Reposted from OHS Online
A June 4 afternoon session at #Safety2018, "The Fatal Flaws in Your Active Shooter Protocol," addressed the unfortunately highly relevant issue of active shooters from a workplace violence perspective. Speaker Bo Mitchell, President of 911 Consulting and a retired police commissioner, laid out the statistics on workplace violence and how employers should prepare.
According to the Department of Justice, the average workplace is 18 times more likely to experience an incident of workplace violence than a fire. Mitchell cited FBI statistics that measured one or more active shooters once a month on average for the five years previous to the Sandy Hook shooting; now these incidents are averaging once a week.
Almost all active shooter situations are over in 4-5 minutes, which means it's difficult for police to deploy in time. Because officials can't arrive instantaneously, Mitchell said, the true first responders in a workplace violence incident are the employer and employees, and training them to call the police is not enough.
In active shooter situations, the Department of Homeland Security says to Run, Hide, and Fight. According to Mitchell, this protocol's fatal flaw is that the first step should be Alert. He stressed that in a chaotic workplace violence situation, employers must have multiple methods to alert employees as to what is happening and what areas to avoid. He listed options such as a PA system, two-way radios, panic alarms, or alerts via cell phones, text messages, or locked computer screens. He emphasized that redundancy and multiple alarms are best.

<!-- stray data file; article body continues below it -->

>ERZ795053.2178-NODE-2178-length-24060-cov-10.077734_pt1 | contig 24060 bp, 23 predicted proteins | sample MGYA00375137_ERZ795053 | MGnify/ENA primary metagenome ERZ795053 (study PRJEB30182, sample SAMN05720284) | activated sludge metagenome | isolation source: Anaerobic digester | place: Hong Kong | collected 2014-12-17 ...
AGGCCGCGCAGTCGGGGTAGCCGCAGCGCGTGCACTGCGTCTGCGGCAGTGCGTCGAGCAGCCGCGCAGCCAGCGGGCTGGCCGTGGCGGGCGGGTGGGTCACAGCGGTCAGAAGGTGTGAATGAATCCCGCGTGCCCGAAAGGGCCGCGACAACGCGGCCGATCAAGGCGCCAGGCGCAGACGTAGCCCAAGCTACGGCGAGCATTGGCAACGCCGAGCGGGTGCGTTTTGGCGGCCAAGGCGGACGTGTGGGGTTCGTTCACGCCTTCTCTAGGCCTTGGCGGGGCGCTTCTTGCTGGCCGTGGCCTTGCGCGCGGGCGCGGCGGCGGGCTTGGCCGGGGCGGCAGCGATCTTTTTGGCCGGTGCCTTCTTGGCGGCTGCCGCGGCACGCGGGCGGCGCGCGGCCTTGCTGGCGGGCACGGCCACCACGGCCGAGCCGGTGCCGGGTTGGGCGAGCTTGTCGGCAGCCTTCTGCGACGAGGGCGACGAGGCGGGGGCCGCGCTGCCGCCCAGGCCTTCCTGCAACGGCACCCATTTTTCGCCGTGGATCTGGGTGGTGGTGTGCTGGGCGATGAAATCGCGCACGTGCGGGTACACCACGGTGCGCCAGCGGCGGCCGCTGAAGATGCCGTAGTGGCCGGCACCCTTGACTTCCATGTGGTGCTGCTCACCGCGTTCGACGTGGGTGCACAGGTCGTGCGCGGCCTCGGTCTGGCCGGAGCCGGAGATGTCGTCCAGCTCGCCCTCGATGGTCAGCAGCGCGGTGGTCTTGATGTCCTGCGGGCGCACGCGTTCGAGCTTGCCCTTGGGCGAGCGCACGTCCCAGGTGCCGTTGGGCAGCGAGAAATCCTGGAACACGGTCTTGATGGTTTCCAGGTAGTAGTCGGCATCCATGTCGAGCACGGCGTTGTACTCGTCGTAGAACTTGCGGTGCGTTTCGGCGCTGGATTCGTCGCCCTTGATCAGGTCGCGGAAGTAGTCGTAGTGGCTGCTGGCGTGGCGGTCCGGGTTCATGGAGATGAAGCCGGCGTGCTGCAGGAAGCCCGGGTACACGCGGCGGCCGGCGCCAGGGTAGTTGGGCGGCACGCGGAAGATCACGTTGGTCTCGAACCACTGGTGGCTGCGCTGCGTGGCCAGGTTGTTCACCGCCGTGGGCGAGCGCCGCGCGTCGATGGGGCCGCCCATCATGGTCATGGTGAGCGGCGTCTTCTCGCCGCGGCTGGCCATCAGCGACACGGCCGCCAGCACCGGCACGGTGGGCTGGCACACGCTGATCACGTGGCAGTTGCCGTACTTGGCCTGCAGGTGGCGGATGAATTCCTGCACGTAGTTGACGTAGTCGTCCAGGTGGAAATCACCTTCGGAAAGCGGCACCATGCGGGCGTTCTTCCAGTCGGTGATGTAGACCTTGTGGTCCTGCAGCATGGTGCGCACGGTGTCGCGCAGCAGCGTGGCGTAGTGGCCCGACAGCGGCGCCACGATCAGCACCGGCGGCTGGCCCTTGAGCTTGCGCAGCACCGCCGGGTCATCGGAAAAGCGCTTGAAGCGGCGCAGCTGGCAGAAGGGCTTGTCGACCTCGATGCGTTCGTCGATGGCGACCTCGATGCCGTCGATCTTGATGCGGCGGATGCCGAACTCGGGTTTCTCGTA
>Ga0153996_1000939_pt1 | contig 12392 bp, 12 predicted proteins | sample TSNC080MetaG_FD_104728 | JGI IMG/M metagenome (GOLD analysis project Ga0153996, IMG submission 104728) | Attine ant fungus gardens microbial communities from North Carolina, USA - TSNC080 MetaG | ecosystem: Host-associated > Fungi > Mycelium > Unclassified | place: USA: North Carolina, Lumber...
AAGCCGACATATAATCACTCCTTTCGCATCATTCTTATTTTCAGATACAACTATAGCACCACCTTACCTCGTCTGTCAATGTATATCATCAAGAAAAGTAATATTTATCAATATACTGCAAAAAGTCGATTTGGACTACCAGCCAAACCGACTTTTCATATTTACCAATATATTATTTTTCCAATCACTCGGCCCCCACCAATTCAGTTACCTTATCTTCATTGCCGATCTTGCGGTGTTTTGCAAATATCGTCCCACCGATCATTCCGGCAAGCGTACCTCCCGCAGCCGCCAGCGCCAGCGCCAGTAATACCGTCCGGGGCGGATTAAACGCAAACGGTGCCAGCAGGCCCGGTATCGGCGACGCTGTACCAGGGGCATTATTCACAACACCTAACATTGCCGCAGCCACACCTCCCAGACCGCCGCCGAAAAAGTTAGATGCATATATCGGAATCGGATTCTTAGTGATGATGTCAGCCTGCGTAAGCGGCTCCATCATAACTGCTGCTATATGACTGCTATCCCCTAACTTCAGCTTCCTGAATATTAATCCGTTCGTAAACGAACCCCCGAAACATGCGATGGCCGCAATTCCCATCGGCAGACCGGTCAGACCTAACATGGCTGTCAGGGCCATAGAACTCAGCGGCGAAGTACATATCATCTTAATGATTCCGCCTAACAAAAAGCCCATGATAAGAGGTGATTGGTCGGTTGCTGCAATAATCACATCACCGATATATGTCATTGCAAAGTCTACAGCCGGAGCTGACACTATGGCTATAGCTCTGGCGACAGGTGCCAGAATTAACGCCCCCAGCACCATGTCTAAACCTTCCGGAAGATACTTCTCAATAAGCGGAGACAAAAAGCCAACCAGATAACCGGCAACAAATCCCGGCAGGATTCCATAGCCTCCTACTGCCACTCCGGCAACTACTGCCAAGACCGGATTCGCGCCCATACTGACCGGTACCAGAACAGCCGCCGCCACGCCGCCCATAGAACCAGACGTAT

Appropriate response and protocol in an active shooter situation is complex and not intuitive, Mitchell said, so there are many points that are vital to include when training employees. "We don't rise to our occasion, we sink to the level of our training," he explained.
He underscored that the main duty of police when entering an active shooter situation is to find the shooter, and that employees should be trained to understand that police officers cannot help them emotionally or medically in this instance. Employees also should be prepared to put their hands in the air and be treated as suspects and searched, he said.
Generalities in emergency action plans are dangerous, Mitchell said, adding that employers must prepare a protocol for workplace violence and active shooters that is specific for employees at each work site. He said that OSHA does not have regulations on workplace violence, but preparations would fall under the standards for emergency action plans and the General Duty Clause. Mitchell recommended creating an emergency action plan based not only on each specific work environment, but the emergency action/management standards set by OSHA and NFPA and the workplace violence standards set by the security organization ASIS International.
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